Diversity, Equity and Inclusion - Getting into the industry with a disability was nerve wracking

Petrice Koutsis
By Petrice Koutsis | 24 August 2021
Petrice Koutsis.

AdNews, in partnership with the MFA (Media Federation of Australia), presents a series of articles from members of the MFA's Diversity, Equity and Inclusion Advisory Council.  The body promotes the MFA’s ambition to build a diverse, equitable and inclusive industry:

Petrice Koutsis, Partnerships Executive, Defence Force Recruitment, UM Brisbane:

What motivates you to advocate in the area of diversity, equity and inclusion? 
Getting into the industry with a disability was nerve wracking. Not knowing when a flare-up of my illness could arise, worrying about sick leave, worrying about going to appointments – just having to deal with all of these factors that a lot of people do not have nor need to consider.

A big ordeal for me was that I thought it to be a disadvantage, but that’s not what it is. The flexibility of catering to people with disabilities needs to be considered. We can do the same work as other people; we just need to do it a little differently sometimes.

I’ve only been in the industry for a year and a half, but I’m hoping to use this as a leverage – pioneering the change that the industry needs to diversify the needs of those who work within the industry.

I see being new as a benefit. As I haven’t been set in the ways the industry works, I am coming with an outsider’s perspective of the type of workplace I want to work in and what others coming into the roles like me would want.

Where are we seeing progress and where are there still inequities to be addressed?  

I recently spent two weeks in hospital for my illness, and I have been worried sick about missing work, which in turn made me feel even worse. The mentality of missing work and sick days is so stressful and bad for our health. Having this restriction on how many days you are allowed to be sick is a terrifying thing to think about for someone who is chronically ill with an unpredictable illness.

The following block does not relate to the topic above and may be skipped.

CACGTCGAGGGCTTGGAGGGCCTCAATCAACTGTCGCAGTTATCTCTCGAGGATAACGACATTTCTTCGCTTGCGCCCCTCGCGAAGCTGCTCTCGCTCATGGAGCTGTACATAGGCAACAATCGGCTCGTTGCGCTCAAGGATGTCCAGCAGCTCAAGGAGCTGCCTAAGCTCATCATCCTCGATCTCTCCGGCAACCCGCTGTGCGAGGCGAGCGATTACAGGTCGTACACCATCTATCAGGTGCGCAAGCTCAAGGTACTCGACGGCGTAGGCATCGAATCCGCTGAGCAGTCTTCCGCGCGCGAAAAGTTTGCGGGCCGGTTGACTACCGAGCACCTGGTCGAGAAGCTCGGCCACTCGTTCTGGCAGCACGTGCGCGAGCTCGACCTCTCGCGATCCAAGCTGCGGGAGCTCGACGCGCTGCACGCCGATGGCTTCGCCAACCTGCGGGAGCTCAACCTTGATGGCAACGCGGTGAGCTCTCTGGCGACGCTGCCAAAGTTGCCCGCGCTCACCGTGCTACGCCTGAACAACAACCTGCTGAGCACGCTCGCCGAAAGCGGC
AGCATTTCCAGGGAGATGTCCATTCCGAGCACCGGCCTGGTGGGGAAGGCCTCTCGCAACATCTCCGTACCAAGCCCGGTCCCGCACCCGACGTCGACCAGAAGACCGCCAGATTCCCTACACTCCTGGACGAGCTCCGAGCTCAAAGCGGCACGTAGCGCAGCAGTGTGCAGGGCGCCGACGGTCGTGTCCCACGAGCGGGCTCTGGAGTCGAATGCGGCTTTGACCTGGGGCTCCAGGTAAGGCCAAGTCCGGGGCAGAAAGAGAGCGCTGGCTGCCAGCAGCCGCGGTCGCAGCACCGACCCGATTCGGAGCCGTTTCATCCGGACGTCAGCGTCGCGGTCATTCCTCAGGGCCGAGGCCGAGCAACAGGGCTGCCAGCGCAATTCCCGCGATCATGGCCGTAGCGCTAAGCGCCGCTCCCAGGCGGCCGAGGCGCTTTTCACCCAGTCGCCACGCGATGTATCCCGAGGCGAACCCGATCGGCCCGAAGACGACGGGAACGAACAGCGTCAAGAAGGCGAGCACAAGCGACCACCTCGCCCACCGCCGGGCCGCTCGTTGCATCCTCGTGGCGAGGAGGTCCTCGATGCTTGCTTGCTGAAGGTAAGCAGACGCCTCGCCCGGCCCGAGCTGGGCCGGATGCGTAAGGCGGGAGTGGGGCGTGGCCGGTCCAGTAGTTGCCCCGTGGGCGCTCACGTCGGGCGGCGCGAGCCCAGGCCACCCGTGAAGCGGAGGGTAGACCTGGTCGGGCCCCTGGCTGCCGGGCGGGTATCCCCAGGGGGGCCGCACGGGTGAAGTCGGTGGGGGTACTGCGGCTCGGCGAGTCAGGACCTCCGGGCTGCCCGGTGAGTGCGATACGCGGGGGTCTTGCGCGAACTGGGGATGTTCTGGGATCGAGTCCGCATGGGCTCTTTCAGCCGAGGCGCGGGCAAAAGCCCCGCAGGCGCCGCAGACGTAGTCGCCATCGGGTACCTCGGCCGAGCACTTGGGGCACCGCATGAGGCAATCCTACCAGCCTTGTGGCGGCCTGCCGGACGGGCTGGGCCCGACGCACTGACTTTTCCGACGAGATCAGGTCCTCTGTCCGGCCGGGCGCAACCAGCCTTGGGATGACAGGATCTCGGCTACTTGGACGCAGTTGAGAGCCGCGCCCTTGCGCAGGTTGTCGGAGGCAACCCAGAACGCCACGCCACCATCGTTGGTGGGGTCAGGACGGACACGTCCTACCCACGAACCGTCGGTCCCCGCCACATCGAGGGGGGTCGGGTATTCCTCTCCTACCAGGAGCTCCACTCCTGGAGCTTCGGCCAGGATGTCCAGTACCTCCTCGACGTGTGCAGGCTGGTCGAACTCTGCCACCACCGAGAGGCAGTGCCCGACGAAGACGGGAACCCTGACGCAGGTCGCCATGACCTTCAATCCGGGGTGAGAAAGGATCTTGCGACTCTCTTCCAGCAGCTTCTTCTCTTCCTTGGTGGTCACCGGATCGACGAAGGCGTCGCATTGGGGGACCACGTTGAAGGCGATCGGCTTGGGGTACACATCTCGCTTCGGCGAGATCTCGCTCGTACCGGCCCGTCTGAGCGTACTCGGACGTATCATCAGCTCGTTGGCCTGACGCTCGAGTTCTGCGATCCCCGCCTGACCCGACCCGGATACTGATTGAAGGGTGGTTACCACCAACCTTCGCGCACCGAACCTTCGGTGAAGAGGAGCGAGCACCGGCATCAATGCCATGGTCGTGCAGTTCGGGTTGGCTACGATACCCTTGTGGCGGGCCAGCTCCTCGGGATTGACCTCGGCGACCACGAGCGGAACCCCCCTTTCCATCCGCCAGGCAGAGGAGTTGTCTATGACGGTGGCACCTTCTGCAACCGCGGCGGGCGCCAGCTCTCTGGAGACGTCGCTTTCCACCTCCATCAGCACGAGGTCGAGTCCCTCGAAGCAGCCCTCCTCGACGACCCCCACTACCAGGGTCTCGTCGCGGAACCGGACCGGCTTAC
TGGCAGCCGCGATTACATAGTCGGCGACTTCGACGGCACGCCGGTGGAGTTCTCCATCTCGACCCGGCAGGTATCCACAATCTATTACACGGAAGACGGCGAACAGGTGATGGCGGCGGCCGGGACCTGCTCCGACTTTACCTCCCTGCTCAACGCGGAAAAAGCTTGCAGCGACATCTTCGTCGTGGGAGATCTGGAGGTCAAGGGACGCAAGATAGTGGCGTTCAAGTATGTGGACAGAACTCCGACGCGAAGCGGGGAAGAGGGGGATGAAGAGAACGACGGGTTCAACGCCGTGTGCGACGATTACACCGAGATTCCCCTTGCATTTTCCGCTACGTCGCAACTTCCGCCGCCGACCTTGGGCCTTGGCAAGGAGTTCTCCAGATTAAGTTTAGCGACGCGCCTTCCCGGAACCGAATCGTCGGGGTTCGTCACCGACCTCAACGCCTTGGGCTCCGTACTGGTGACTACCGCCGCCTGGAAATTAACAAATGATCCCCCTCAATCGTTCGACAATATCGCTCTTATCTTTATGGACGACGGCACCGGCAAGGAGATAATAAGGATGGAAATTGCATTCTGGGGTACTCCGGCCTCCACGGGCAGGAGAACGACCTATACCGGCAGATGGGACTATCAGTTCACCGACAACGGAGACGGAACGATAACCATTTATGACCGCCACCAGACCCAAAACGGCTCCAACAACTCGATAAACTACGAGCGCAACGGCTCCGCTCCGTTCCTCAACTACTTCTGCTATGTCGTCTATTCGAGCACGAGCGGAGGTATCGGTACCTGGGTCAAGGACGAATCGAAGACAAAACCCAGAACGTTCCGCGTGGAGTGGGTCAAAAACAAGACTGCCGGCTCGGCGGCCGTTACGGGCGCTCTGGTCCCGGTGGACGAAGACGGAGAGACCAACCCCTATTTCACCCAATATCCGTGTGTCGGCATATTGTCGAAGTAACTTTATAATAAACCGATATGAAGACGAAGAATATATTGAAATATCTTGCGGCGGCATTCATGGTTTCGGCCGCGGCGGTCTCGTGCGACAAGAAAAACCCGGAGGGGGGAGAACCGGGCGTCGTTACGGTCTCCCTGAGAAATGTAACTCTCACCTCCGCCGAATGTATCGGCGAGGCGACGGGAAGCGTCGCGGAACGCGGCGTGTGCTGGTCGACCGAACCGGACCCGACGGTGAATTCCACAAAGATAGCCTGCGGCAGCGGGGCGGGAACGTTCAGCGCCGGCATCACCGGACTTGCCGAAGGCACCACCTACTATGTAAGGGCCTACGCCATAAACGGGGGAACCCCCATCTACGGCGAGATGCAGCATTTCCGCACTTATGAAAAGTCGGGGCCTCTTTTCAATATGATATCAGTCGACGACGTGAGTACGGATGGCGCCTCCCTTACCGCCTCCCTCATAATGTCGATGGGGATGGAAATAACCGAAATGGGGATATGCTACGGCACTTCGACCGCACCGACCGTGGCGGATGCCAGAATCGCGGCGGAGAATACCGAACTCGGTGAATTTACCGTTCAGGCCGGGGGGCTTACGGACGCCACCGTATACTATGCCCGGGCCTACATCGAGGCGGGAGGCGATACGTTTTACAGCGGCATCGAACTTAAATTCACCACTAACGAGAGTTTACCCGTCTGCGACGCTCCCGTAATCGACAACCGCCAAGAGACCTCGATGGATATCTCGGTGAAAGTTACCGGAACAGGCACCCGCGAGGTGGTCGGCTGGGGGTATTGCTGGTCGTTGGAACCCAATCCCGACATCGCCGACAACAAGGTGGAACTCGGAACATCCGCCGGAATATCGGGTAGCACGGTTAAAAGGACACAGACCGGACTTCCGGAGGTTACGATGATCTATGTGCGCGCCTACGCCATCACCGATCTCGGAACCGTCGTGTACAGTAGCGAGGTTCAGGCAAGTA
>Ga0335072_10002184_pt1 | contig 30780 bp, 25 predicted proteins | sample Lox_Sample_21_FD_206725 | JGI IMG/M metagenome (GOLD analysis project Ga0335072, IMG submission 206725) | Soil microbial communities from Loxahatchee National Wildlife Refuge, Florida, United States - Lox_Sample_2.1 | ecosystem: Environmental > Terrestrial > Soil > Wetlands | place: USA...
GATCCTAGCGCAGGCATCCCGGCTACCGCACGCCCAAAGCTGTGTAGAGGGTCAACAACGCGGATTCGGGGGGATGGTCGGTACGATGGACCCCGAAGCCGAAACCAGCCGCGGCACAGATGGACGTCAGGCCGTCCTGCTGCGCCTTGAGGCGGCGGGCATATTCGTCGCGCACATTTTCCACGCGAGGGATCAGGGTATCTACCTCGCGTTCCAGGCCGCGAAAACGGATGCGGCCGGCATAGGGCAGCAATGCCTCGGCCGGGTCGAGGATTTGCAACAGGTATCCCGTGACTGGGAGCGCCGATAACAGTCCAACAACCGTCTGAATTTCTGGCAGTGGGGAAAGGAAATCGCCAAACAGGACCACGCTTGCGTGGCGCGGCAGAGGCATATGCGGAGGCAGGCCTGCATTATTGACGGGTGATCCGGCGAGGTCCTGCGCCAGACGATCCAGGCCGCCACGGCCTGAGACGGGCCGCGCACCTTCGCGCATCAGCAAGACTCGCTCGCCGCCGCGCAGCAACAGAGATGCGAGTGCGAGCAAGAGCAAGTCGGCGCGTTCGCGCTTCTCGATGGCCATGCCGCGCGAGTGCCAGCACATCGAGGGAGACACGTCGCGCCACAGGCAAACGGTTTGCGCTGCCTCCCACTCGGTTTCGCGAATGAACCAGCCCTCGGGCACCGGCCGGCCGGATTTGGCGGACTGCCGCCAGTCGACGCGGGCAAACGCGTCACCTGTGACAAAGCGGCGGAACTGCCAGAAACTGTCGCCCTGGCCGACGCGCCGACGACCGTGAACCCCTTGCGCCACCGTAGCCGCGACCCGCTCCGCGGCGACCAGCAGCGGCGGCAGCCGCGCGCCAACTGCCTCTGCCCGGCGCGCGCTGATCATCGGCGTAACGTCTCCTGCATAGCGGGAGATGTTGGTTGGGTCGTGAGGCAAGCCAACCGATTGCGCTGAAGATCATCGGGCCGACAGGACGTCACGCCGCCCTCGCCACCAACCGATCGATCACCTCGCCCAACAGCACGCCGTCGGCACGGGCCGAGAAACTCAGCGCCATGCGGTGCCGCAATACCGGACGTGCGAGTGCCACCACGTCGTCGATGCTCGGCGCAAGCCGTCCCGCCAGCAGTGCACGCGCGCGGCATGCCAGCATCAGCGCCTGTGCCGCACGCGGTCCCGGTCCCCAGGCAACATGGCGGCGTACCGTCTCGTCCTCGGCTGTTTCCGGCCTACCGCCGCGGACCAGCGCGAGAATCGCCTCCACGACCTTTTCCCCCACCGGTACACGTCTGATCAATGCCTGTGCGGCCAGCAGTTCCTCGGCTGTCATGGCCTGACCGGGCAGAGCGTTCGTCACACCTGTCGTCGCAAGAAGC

My team members were very caring and considerate while I was on leave, and wished me well, asked for constant updates and were incredible to interact with. However, I still had this looming dread over what I was coming back to. And not enough sick leave to deal with it. However, more broadly, I think there are still improvements to be made when it comes to accommodating for the chronically ill.

Advocating for open communication and being honest about illnesses is something I am really hoping to address while being a part of the MFA DE&I Advisory Council. Holding back because you’re scared of losing your job or getting into trouble is worse for your quality of work at the end of the day, because you aren’t working to the best of your ability.

What should our priorities be as an industry in the area of DE&I?

A top priority should be to make all differences feel equal. There isn’t one area that’s more important or more relevant than the rest. By lessening one’s experiences it creates a divide, and nothing will change unless this divide is eradicated.

We should also focus on instilling the changes we make, and showing real results that change the industry for the better. It’s one thing to say that something is happening, and it’s another to actually make that happen.


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